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By: FZ AZ

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Sunday, 5-Mar-2006 13:44 Email | Share | Bookmark
Waterfalls &watermills of Shushtar

 
 
 
 
 
 
 
 
Watermills
 
 
 
Generator set(1920s)
 
 
 
Watermills
 
 
 
 
 
Handmade waterfalls
Watermills
 
 
Watermills
 
 
 
 
 
 
 
Watermills
Another day
 
 
 
The old name of Shushtar, dating back to Achaemenian times, was Šurkutir. The name itself, Shushtar, is connected with the name of another ancient city, Susa (or Shush, in Persian pronunciation), and means "greater (or better) than Shush."
During the Sassanian era, it was an island city on the Karun river and selected to become the winter capital. The river was channelled to form a moat around the city, while bridges and main gates into Shushtar were built to the east, west, and south. Several rivers nearby are conducive to the extension of agriculture; the cultivation of sugar cane, the main crop, dates back to 226 CE. A system of subterranean channels called qanats, which connected the river to the private reservoirs of houses and buildings, supplied water for domestic use and irrigation, as well as to store and supply water during times of war when the main gates were closed. Traces of these qanats can still be found in the crypts of some houses. This complex system of irrigation degenerated during the 19th century, which consequently led to Shushtar's decline as an important agricultural centre until revitalisation efforts began under the reign of the last Shah of Iran, Mohammad Reza Pahlavi, in 1973.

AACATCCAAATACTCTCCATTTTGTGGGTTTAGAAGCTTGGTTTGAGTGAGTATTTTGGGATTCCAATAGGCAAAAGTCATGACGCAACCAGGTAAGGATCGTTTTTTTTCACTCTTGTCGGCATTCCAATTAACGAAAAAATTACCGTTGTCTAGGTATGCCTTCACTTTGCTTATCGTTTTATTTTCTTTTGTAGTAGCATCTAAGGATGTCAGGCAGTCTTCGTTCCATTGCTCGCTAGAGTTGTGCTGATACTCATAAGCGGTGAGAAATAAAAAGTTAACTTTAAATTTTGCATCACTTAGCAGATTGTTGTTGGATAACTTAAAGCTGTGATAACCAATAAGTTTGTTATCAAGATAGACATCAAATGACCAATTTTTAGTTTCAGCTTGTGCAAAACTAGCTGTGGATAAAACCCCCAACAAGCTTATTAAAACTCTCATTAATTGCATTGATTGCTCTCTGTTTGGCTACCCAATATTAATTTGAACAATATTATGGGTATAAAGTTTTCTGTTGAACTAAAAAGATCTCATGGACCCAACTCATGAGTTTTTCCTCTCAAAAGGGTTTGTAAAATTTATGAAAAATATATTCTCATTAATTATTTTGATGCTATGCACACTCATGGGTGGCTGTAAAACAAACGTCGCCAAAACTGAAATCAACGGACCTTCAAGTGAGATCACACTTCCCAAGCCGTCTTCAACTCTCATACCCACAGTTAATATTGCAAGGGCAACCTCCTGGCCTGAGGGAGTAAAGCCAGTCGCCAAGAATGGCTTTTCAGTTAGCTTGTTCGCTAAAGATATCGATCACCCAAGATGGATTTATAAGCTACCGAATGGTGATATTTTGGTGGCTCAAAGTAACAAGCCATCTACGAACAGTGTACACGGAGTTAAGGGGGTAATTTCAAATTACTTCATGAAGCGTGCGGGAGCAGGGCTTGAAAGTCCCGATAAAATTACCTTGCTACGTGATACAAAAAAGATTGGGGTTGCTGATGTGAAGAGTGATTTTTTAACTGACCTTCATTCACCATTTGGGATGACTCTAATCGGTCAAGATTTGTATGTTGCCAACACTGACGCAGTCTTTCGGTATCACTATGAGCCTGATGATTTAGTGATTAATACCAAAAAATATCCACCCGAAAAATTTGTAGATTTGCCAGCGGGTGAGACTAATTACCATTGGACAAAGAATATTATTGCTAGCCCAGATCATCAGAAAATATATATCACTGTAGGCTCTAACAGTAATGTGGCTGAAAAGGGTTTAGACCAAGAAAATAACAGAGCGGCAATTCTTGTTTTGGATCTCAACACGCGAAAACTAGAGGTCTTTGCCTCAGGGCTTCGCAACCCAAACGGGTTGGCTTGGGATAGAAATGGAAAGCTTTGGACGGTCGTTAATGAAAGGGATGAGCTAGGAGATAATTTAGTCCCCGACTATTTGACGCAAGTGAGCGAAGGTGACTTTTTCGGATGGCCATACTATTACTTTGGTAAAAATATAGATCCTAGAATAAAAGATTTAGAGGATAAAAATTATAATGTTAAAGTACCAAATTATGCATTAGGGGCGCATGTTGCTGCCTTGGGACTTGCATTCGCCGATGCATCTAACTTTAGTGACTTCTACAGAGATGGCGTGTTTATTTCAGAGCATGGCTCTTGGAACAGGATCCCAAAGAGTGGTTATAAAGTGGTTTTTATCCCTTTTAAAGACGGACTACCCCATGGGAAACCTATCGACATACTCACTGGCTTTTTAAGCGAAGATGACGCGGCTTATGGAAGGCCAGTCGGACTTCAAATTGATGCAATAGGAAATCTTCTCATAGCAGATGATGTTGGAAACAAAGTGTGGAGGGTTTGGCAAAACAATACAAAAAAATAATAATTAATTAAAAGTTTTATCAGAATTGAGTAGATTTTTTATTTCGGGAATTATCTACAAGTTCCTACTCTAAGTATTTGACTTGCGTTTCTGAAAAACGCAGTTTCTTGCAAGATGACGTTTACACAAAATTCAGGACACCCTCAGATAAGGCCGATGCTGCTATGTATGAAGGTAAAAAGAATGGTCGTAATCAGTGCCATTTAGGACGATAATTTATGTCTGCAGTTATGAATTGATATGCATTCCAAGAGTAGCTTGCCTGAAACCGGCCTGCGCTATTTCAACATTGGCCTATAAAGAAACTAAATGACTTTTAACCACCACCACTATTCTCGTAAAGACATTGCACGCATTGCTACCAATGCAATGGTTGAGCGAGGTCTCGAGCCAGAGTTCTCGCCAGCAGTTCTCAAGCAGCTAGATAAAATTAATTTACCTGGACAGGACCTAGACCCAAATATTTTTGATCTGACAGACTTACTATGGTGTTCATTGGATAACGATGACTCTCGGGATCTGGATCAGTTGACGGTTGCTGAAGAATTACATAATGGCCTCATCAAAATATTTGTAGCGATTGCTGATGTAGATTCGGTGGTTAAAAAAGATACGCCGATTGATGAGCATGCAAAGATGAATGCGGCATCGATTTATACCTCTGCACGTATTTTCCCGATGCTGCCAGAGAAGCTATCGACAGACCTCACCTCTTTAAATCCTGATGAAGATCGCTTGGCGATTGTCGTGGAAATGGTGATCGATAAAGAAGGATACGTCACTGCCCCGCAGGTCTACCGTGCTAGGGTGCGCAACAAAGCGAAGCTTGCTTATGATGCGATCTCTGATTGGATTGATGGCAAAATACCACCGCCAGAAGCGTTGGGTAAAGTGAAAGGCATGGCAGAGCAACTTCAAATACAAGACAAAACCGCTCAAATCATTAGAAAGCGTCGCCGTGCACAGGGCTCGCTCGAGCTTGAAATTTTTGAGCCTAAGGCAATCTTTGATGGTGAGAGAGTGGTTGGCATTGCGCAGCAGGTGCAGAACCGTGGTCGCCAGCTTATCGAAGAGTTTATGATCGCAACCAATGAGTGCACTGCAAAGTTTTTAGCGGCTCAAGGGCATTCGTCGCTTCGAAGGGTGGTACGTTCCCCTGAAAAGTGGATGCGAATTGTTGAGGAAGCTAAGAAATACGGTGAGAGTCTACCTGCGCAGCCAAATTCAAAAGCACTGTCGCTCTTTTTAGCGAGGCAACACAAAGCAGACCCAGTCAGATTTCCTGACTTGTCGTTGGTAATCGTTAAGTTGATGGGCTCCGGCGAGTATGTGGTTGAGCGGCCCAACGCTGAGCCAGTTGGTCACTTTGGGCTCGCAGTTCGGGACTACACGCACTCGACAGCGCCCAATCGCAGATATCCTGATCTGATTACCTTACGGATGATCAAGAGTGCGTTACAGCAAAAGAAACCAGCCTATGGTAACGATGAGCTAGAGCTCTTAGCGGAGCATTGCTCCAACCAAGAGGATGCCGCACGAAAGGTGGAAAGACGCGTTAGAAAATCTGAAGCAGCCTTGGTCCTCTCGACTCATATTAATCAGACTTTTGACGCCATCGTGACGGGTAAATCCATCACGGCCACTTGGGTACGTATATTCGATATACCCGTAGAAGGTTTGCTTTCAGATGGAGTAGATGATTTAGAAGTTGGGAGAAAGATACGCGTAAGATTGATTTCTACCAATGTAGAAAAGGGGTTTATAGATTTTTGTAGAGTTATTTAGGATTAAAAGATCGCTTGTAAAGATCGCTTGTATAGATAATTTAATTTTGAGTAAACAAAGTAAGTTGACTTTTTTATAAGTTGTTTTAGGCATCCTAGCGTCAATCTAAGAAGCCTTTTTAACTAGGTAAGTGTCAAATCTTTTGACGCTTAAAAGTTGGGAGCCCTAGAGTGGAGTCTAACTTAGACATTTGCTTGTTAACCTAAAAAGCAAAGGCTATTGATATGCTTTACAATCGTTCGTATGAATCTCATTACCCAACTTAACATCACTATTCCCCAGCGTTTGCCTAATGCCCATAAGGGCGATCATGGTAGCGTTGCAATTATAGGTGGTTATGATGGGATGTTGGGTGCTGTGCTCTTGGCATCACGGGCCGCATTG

When the Sassanian Shah Shapur I defeated the Roman emperor Valerian, he ordered the captive Roman soldiers to build a vast bridge and dam stretching over 550 metres, known as the Band-e Qaisar ("the emperor's bridge").
The ancient fortress walls were destroyed at the end of the Safavid era.

From Wikipedia, the free encyclopedia
http://www.livius.org/a/iran/shusthar/shushtar.html


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